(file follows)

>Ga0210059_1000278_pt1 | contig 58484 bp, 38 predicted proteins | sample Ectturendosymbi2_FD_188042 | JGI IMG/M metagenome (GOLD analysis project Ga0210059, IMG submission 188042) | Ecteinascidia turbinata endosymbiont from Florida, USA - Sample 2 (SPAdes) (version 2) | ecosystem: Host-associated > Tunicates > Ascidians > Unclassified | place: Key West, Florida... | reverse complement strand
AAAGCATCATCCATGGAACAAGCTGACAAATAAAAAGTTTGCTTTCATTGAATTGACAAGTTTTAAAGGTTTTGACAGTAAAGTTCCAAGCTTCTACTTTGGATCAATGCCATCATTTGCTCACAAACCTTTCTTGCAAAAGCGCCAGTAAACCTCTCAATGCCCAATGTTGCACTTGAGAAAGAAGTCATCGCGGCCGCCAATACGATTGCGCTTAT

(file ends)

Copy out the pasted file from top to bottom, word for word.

>Ga0210059_1000278_pt1 | contig 58484 bp, 38 predicted proteins | sample Ectturendosymbi2_FD_188042 | JGI IMG/M metagenome (GOLD analysis project Ga0210059, IMG submission 188042) | Ecteinascidia turbinata endosymbiont from Florida, USA - Sample 2 (SPAdes) (version 2) | ecosystem: Host-associated > Tunicates > Ascidians > Unclassified | place: Key West, Florida... | reverse complement strand
AAAGCATCATCCATGGAACAAGCTGACAAATAAAAAGTTTGCTTTCATTGAATTGACAAGTTTTAAAGGTTTTGACAGTAAAGTTCCAAGCTTCTACTTTGGATCAATGCCATCATTTGCTCACAAACCTTTCTTGCAAAAGCGCCAGTAAACCTCTCAATGCCCAATGTTGCACTTGAGAAAGAAGTCATCGCGGCCGCCAATACGATTGCGCTTAT